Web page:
Scotland has slipped down a notional league table of world economies by overall well-being, a researcher has suggested.

Economist John McLaren blamed the crash in the global oil price and disappointing results in controversial international educational rankings for the country's relative decline.

Mr McLaren, who formerly held a visiting position at Glasgow University, used figures for economic, health and other measures to see how Scotland would rank on the OECD's Index of Social and Economic Well-being, which was published earlier this year.

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Scotland, in his league table, fell from 16th to 20th behind France, Korea and Belgium while the UK stayed put at 12th place.

Mr McLaren, an outspoken and regular critic of the SNP, highlighted that Scotland, Wales and Northern Ireland had not performed well in the last decade under devolution.

He said: "This index goes beyond a simple measure of GDP growth in trying to determine relative changes in well-being across most OECD countries.

"The poor results over the decade to 2016 for Scotland, Wales and Northern Ireland suggest that devolution has not acted a a spur for improvement in these areas.

"However, to expect such a positive contribution in what might still be seen as a ‘learning’ phase may always have been

overly optimistic."

The OECD Index - which includes the world's most advanced or large capitalist economies - is made up of real GDP, adjusted for prices, educational performance, employment and life expectancy.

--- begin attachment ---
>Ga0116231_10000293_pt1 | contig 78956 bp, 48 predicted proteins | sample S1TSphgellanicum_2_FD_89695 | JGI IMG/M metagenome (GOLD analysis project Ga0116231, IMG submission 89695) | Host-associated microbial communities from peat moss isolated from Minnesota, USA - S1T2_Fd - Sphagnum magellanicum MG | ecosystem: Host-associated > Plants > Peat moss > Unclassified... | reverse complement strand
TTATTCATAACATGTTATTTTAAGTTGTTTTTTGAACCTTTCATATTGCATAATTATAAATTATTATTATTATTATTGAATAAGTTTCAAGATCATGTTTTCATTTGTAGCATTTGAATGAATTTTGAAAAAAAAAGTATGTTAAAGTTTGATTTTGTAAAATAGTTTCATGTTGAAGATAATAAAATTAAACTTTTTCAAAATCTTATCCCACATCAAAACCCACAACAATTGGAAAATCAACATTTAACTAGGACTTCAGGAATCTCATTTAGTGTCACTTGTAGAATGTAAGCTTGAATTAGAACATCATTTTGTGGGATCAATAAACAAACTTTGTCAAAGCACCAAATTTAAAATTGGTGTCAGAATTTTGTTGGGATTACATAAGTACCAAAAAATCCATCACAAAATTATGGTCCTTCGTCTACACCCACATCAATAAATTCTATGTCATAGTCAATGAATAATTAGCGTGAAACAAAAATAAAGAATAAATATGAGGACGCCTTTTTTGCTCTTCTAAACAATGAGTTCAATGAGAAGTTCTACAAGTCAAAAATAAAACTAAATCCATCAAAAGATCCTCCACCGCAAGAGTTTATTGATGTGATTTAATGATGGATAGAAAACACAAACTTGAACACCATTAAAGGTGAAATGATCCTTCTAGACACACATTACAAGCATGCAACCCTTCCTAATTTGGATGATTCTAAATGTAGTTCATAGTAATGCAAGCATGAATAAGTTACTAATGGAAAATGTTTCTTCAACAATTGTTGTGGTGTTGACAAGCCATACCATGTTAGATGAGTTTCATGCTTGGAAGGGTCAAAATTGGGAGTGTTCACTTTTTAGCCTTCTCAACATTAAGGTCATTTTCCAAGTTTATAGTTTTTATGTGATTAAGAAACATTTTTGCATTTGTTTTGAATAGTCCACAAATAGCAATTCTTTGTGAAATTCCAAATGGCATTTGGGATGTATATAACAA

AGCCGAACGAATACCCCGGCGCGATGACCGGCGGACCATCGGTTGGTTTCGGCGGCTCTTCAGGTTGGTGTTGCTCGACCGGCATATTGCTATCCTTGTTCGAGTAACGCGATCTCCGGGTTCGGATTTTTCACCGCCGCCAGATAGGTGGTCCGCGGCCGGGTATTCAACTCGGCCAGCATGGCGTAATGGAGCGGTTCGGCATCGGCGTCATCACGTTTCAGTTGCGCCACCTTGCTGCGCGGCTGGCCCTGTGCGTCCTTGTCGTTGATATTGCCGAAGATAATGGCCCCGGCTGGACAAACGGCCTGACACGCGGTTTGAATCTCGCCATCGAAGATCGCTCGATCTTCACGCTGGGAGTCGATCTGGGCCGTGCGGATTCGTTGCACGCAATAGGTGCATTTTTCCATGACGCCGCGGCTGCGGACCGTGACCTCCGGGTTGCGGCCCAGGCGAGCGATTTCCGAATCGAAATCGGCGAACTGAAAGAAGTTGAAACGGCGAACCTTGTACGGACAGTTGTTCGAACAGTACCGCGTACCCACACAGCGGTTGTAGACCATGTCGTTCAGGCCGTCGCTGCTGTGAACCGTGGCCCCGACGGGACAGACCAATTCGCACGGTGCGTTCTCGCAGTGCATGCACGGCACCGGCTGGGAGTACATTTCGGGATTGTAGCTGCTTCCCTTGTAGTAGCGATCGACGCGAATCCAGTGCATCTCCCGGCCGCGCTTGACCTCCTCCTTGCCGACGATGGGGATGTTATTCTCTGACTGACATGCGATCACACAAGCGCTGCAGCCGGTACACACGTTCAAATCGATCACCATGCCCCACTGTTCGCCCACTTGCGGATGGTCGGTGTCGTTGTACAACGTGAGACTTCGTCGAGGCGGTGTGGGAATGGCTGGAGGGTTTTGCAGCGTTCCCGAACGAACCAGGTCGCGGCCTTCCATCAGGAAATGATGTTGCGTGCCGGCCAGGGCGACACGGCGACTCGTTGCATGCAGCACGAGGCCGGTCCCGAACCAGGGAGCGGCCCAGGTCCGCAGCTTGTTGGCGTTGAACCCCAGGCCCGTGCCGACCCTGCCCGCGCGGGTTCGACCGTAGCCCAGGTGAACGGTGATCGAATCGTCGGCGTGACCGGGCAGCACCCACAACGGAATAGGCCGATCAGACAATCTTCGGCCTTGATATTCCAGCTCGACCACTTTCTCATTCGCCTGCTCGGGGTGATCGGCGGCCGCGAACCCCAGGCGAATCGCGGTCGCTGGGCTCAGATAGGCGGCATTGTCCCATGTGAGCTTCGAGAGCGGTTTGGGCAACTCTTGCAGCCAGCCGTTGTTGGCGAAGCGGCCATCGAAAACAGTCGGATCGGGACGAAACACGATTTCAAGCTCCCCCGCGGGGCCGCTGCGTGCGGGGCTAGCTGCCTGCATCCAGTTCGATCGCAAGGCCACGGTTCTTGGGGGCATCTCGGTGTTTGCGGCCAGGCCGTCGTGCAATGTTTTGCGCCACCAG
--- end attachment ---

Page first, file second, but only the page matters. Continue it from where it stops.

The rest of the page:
It is not clear what bearing Devolution would have over the crash in the oil price, which has cost Scotland and the rest of the UK tens of thousands of North Sea jobs.

Devolved governments do have responsibility for administering health and education, though experts always stress it is impossible to detach these measures from overall economic trends.

Educationalists, moreover, disagree on whether so-called PISA rankings of international comparisons in education are meaningful. Scotland does well in such rankings but is slipping.

Mr McLaren blamed reforms for the last decade for what he sees as a all in relative performance.

On health, where life expectancy figures are less open to challenge, Scotland is doing badly. Scots are living longer but numbers are not rising as fast as those for parts of Eastern Europe.

Mr McLaren said: "Scotland’s lowly position in terms of life expectancy is not a judgement on the performance of the

NHS in Scotland but rather takes into account wider traits, including preventative health measures, personal preferences, housing.

"While it is difficult to be exact in terms of what to recommend, it

does seem that current practice has had little impact in improving Scotland’s relatively poor international performance on this measure."